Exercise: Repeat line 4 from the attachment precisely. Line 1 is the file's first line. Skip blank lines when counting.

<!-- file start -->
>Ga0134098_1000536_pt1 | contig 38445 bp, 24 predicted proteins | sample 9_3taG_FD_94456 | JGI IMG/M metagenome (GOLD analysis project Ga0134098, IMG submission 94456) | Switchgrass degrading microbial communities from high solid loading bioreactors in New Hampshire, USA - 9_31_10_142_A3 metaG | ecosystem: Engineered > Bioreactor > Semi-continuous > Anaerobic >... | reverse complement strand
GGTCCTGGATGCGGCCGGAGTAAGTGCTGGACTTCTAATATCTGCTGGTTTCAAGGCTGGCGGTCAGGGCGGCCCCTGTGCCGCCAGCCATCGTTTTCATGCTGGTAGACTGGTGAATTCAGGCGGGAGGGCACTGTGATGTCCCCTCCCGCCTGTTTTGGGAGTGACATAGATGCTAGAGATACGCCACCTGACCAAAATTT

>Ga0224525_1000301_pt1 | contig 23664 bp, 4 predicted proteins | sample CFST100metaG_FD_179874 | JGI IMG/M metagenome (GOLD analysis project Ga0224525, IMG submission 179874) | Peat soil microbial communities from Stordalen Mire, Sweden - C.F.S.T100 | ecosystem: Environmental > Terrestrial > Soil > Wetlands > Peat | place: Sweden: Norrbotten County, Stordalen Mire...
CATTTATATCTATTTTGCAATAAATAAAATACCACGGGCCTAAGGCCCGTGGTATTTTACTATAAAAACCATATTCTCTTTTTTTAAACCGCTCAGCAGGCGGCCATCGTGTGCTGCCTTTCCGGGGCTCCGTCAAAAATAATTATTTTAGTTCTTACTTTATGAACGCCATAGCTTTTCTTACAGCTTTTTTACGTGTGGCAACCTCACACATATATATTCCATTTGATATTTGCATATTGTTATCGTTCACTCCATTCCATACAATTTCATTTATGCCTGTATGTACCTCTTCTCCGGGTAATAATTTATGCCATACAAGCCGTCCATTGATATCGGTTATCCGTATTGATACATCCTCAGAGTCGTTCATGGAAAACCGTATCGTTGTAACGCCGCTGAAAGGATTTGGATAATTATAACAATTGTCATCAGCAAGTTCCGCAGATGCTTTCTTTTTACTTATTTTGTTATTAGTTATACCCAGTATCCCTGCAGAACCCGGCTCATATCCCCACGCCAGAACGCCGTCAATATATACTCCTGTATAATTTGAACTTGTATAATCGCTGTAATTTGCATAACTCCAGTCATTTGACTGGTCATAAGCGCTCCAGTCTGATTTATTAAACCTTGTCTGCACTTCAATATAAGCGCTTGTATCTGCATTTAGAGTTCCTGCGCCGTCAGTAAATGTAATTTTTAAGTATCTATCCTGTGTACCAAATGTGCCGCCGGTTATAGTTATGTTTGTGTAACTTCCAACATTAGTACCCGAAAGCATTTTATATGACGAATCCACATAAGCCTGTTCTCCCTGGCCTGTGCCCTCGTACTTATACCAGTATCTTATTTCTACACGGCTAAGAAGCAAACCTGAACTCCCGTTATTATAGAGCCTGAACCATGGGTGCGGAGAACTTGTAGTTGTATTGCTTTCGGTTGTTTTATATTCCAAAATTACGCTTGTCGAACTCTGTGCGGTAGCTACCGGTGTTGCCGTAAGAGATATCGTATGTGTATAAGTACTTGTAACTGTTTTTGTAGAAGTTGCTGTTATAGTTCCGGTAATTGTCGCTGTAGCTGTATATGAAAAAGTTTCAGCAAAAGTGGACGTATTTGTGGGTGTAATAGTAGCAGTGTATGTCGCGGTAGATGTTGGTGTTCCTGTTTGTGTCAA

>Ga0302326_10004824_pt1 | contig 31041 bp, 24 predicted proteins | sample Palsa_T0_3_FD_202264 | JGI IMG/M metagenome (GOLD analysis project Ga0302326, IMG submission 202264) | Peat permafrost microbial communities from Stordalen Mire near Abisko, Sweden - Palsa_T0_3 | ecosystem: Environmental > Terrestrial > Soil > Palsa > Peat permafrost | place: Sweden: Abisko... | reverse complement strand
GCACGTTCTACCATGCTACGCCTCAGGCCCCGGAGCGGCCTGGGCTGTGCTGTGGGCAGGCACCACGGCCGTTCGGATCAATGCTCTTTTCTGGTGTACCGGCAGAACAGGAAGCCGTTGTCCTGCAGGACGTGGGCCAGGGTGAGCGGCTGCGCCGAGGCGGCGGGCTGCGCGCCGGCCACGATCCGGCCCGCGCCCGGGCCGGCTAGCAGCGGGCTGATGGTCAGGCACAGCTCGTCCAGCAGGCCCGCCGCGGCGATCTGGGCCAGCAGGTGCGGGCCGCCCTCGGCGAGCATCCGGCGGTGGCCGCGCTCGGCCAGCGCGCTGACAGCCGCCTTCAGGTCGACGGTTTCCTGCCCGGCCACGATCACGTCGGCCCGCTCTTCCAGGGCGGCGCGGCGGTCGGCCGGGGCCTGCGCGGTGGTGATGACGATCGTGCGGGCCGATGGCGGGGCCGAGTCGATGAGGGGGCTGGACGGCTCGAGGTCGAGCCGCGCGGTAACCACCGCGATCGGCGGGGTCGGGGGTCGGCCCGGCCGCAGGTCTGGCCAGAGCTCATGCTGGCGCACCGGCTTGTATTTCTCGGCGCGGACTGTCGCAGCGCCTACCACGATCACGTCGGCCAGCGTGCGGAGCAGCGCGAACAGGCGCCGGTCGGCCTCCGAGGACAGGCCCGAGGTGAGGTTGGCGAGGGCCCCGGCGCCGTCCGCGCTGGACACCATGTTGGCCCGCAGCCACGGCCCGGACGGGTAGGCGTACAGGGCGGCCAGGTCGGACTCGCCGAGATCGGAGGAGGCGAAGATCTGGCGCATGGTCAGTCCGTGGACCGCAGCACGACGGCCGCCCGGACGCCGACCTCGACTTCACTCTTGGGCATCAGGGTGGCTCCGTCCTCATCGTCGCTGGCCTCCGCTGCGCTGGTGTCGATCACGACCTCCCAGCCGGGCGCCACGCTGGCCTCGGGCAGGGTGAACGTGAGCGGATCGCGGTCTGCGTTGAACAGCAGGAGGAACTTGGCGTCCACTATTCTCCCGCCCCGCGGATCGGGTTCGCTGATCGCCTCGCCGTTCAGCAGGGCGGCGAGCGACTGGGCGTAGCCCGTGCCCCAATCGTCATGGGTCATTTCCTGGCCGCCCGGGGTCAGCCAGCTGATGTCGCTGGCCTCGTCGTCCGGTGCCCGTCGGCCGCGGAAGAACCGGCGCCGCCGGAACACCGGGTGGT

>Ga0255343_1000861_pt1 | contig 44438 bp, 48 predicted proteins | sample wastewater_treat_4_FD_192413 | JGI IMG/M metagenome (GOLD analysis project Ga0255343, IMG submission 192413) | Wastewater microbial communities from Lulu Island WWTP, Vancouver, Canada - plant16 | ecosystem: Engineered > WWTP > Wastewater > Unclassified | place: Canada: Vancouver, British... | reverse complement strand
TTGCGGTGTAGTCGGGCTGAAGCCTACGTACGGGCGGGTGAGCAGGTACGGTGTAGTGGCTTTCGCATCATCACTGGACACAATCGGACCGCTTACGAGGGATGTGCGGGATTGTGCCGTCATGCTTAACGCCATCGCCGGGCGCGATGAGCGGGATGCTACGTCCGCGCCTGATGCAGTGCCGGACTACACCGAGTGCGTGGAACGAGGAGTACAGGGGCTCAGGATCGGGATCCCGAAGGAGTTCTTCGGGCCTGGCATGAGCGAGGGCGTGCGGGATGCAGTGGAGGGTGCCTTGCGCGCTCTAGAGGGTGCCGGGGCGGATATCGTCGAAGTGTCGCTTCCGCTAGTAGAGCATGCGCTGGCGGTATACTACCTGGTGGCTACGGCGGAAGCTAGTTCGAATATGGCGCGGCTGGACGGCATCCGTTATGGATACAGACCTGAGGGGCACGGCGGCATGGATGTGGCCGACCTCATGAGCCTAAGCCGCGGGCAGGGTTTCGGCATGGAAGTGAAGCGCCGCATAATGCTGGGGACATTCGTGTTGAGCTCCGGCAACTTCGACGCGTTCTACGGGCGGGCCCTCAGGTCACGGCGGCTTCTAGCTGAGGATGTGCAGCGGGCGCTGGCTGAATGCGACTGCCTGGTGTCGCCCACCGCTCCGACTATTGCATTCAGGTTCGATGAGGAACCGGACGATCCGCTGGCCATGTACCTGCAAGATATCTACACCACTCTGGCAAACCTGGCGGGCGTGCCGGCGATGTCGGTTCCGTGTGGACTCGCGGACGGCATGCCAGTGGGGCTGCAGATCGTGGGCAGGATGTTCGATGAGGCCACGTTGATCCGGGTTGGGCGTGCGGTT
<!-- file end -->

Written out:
CATTTATATCTATTTTGCAATAAATAAAATACCACGGGCCTAAGGCCCGTGGTATTTTACTATAAAAACCATATTCTCTTTTTTTAAACCGCTCAGCAGGCGGCCATCGTGTGCTGCCTTTCCGGGGCTCCGTCAAAAATAATTATTTTAGTTCTTACTTTATGAACGCCATAGCTTTTCTTACAGCTTTTTTACGTGTGGCAACCTCACACATATATATTCCATTTGATATTTGCATATTGTTATCGTTCACTCCATTCCATACAATTTCATTTATGCCTGTATGTACCTCTTCTCCGGGTAATAATTTATGCCATACAAGCCGTCCATTGATATCGGTTATCCGTATTGATACATCCTCAGAGTCGTTCATGGAAAACCGTATCGTTGTAACGCCGCTGAAAGGATTTGGATAATTATAACAATTGTCATCAGCAAGTTCCGCAGATGCTTTCTTTTTACTTATTTTGTTATTAGTTATACCCAGTATCCCTGCAGAACCCGGCTCATATCCCCACGCCAGAACGCCGTCAATATATACTCCTGTATAATTTGAACTTGTATAATCGCTGTAATTTGCATAACTCCAGTCATTTGACTGGTCATAAGCGCTCCAGTCTGATTTATTAAACCTTGTCTGCACTTCAATATAAGCGCTTGTATCTGCATTTAGAGTTCCTGCGCCGTCAGTAAATGTAATTTTTAAGTATCTATCCTGTGTACCAAATGTGCCGCCGGTTATAGTTATGTTTGTGTAACTTCCAACATTAGTACCCGAAAGCATTTTATATGACGAATCCACATAAGCCTGTTCTCCCTGGCCTGTGCCCTCGTACTTATACCAGTATCTTATTTCTACACGGCTAAGAAGCAAACCTGAACTCCCGTTATTATAGAGCCTGAACCATGGGTGCGGAGAACTTGTAGTTGTATTGCTTTCGGTTGTTTTATATTCCAAAATTACGCTTGTCGAACTCTGTGCGGTAGCTACCGGTGTTGCCGTAAGAGATATCGTATGTGTATAAGTACTTGTAACTGTTTTTGTAGAAGTTGCTGTTATAGTTCCGGTAATTGTCGCTGTAGCTGTATATGAAAAAGTTTCAGCAAAAGTGGACGTATTTGTGGGTGTAATAGTAGCAGTGTATGTCGCGGTAGATGTTGGTGTTCCTGTTTGTGTCAA